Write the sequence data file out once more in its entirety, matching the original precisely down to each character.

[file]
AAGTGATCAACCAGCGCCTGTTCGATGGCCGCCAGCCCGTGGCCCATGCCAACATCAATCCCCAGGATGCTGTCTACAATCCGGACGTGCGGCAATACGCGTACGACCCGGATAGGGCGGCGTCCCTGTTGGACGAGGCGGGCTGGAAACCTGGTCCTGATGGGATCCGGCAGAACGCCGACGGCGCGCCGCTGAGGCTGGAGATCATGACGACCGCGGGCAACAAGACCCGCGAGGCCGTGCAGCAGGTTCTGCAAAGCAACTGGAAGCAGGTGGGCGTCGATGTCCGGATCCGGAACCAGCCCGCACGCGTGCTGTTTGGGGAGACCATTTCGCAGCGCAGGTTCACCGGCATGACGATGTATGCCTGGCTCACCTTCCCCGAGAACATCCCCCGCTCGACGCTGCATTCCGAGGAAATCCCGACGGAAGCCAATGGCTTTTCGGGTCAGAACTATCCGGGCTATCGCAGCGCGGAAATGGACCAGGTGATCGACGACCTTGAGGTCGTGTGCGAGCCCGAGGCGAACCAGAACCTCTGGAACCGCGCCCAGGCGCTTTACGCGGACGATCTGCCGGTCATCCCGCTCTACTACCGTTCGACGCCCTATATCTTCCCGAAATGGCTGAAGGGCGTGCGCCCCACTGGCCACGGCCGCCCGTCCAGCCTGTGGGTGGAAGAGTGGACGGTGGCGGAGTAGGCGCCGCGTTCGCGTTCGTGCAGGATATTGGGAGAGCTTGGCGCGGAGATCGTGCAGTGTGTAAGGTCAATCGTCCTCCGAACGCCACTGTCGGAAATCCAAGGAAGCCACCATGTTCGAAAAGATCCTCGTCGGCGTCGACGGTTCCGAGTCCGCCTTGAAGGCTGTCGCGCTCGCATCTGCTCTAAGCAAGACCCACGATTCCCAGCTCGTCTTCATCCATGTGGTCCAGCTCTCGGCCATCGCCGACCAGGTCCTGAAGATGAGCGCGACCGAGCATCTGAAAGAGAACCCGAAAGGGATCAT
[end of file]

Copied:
AAGTGATCAACCAGCGCCTGTTCGATGGCCGCCAGCCCGTGGCCCATGCCAACATCAATCCCCAGGATGCTGTCTACAATCCGGACGTGCGGCAATACGCGTACGACCCGGATAGGGCGGCGTCCCTGTTGGACGAGGCGGGCTGGAAACCTGGTCCTGATGGGATCCGGCAGAACGCCGACGGCGCGCCGCTGAGGCTGGAGATCATGACGACCGCGGGCAACAAGACCCGCGAGGCCGTGCAGCAGGTTCTGCAAAGCAACTGGAAGCAGGTGGGCGTCGATGTCCGGATCCGGAACCAGCCCGCACGCGTGCTGTTTGGGGAGACCATTTCGCAGCGCAGGTTCACCGGCATGACGATGTATGCCTGGCTCACCTTCCCCGAGAACATCCCCCGCTCGACGCTGCATTCCGAGGAAATCCCGACGGAAGCCAATGGCTTTTCGGGTCAGAACTATCCGGGCTATCGCAGCGCGGAAATGGACCAGGTGATCGACGACCTTGAGGTCGTGTGCGAGCCCGAGGCGAACCAGAACCTCTGGAACCGCGCCCAGGCGCTTTACGCGGACGATCTGCCGGTCATCCCGCTCTACTACCGTTCGACGCCCTATATCTTCCCGAAATGGCTGAAGGGCGTGCGCCCCACTGGCCACGGCCGCCCGTCCAGCCTGTGGGTGGAAGAGTGGACGGTGGCGGAGTAGGCGCCGCGTTCGCGTTCGTGCAGGATATTGGGAGAGCTTGGCGCGGAGATCGTGCAGTGTGTAAGGTCAATCGTCCTCCGAACGCCACTGTCGGAAATCCAAGGAAGCCACCATGTTCGAAAAGATCCTCGTCGGCGTCGACGGTTCCGAGTCCGCCTTGAAGGCTGTCGCGCTCGCATCTGCTCTAAGCAAGACCCACGATTCCCAGCTCGTCTTCATCCATGTGGTCCAGCTCTCGGCCATCGCCGACCAGGTCCTGAAGATGAGCGCGACCGAGCATCTGAAAGAGAACCCGAAAGGGATCAT